The ‘kids these days effect’ on Happiness at Work

Mar 1 / Madalena Carey

The ‘kids these days effect’ on Happiness at Work

The question is: How do we approach the age gap when it comes to happiness at work? With currently 4 generations in the workplace, this is a challenge that most leaders face.

Mal Fletcher, author and business leadership expert says that ‘building a better future will depend on our ability to appreciate generational differences’.

Truth is, complaining about the younger generations is a long-established prerogative of the older ones. Seniors tend to believe that juniors lack the traits they themselves possess in abundance. But is that a bad thing? Not necessarily.

Generations differ on what makes them happy in life in general. Happiness at work is indeed viewed differently by age too. According to a survey report conducted by Instant Offices:

  • Baby Boomers aim for job security and let employees dictate the path of their careers. They want a boss that is ethical, fair and coherent.
  • Generation X aspires to achieve a work life balance. They believe team consensus is important and are loyal to their professions. This does not mean that they will stick with the same employees for a long period of time.
  • Generation Y – the so well-known Millennials – looks out for freedom and flexibility. 8 in 10 Millennials want a manager that acts as a mentor and/or coach.
  • Generation Z aspires to have security and stability.


Lewis Mumford, an American historian, sociologist and philosopher of technology who won the Leonardo da Vince Medal award once said: ‘every generation revolts against its fathers and makes friends with its grandfathers’, and that is what we are observing with Generation X, falling into the same pattern of values and beliefs than the Baby Boomers.

When looking at generational conflict in the workplace, it is important to have one concept not only in mind but also in the field: the Emotional Salary. It refers to a non-monetary remuneration, something that employees value more than money and offers something that money can’t buy. It aims at promoting positive emotions in the employees and, when it is personalized, it is efficient when it comes to motivation. So, let’s forget the one-size-fits-all benefits programs. Benefits a la carte, a rewards strategy that allows employees to select specific benefits that accommodate their lifestyle is a good option.

However, good news is that despite their differences, the same report also mentions some common things these generations value and, in fact, reflect what an emotional salary in its essence is: does not need financial investment and makes employees feel valued:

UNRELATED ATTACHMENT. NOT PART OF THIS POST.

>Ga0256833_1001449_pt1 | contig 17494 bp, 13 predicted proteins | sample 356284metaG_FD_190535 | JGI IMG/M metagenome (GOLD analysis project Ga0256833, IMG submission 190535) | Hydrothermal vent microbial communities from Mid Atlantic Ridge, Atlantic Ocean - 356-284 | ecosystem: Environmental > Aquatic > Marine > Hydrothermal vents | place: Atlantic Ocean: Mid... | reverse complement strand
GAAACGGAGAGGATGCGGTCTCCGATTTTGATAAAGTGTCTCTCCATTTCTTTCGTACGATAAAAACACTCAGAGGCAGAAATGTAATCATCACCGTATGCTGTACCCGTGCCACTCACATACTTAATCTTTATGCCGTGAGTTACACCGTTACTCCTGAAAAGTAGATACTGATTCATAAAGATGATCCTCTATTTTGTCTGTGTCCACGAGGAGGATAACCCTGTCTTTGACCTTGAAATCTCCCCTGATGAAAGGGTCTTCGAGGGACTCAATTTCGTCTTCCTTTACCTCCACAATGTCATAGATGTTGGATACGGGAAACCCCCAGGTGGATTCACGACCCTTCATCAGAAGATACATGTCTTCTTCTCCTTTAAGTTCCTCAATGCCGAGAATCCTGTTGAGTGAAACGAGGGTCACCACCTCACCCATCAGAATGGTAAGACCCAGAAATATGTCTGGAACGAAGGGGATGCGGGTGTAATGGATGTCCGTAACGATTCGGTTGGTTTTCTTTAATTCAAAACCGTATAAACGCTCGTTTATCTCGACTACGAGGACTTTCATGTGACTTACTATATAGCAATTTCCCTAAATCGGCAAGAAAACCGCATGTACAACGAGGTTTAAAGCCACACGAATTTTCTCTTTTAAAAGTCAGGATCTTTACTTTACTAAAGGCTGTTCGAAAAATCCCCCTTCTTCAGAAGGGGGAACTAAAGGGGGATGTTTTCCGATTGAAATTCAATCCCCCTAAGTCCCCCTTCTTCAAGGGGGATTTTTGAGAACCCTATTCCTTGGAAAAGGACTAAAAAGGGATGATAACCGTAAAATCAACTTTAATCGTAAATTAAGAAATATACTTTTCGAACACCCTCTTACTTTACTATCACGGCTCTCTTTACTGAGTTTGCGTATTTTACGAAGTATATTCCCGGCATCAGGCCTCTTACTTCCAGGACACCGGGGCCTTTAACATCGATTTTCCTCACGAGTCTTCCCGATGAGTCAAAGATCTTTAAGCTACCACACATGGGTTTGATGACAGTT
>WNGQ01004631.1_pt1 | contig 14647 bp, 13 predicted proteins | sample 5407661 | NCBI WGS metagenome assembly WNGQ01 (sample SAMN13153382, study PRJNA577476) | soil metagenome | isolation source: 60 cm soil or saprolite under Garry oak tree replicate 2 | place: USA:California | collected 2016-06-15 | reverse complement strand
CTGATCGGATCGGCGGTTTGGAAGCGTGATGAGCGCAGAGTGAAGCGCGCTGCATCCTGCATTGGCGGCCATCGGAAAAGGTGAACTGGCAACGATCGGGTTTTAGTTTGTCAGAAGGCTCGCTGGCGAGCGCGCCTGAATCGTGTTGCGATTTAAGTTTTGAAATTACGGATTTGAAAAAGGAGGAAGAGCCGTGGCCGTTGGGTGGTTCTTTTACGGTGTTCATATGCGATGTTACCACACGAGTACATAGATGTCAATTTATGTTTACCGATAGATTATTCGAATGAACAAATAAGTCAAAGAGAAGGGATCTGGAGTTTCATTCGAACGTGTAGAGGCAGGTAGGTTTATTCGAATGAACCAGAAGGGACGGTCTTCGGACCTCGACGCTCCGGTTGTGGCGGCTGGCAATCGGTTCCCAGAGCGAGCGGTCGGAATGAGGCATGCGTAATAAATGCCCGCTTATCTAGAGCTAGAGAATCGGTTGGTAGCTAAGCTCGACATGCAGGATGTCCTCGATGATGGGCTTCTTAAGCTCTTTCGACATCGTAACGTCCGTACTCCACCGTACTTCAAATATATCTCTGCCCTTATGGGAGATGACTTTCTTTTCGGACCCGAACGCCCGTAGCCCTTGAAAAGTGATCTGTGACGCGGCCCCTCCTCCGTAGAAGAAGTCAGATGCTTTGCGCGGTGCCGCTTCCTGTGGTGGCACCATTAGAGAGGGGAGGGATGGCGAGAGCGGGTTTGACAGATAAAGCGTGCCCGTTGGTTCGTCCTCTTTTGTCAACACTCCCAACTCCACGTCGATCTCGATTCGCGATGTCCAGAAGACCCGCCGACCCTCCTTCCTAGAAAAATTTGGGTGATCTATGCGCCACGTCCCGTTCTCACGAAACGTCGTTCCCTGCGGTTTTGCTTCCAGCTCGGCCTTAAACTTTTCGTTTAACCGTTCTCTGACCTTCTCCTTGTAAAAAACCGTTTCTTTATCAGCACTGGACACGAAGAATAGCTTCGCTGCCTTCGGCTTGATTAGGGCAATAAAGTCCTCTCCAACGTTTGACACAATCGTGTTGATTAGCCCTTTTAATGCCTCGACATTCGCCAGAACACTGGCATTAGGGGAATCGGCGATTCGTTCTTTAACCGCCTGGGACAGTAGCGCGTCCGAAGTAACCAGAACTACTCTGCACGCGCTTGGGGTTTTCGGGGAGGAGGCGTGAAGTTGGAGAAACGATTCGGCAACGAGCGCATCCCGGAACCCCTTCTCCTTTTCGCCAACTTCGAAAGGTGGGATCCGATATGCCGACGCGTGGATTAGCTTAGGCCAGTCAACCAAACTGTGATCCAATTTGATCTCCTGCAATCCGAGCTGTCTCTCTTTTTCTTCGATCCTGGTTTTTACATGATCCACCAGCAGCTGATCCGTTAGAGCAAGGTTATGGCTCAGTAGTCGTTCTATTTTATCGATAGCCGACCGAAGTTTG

1. Lifestyle benefits such as flexible schedules and flexible work – The standard 9 to 5 work schedule is in pure decline, specially with the boost on remote work that the pandemic brought to us. People have figured out that their days can be so much more productive and less expensive with less commute. Also, being in the office for the sake of it can be a waste of time, so performance evaluations focused on results and not so much on the amount of hours worked is of great importance.
  2. Having an impact – The so called ‘purpose’. The human being in general wants to feel connected to a reason of existence. Want to feel that their job is an extension of themselves and that it impacts positively society and everyone around them.
  3. Appreciation – Companies with a good recognition of achievement program have lower staff turnover.
  4. Professional development opportunities – the human being is eager to feel progress and is innate in us to keep seeking growth.
  5. Corporate Wellbeing – A good work environment and company values that match their own personal values.

And how do we promote corporate wellbeing amid generational conflict?

  • We acknowledge it and talk about it with transparency.
  • We look out for the positive and appreciate it. We focus on the ‘why’, not the ‘what’ and work on common needs.
  • We accept different approaches and agree on how to accommodate them.
  • We leverage Positive Psychology and maximize the strengths of each generation instead of trying to correct their weaknesses.
  • We show up to solve it. At all times. Never turning a blind eye.

Happiness at work is not about giving but rather about letting employees feel and be who they are. And that is transversal to all ages.

Every generation needs regeneration’, that’s how society moves forward.

Madalena Carey
Founder at Happiness Business School

  


 

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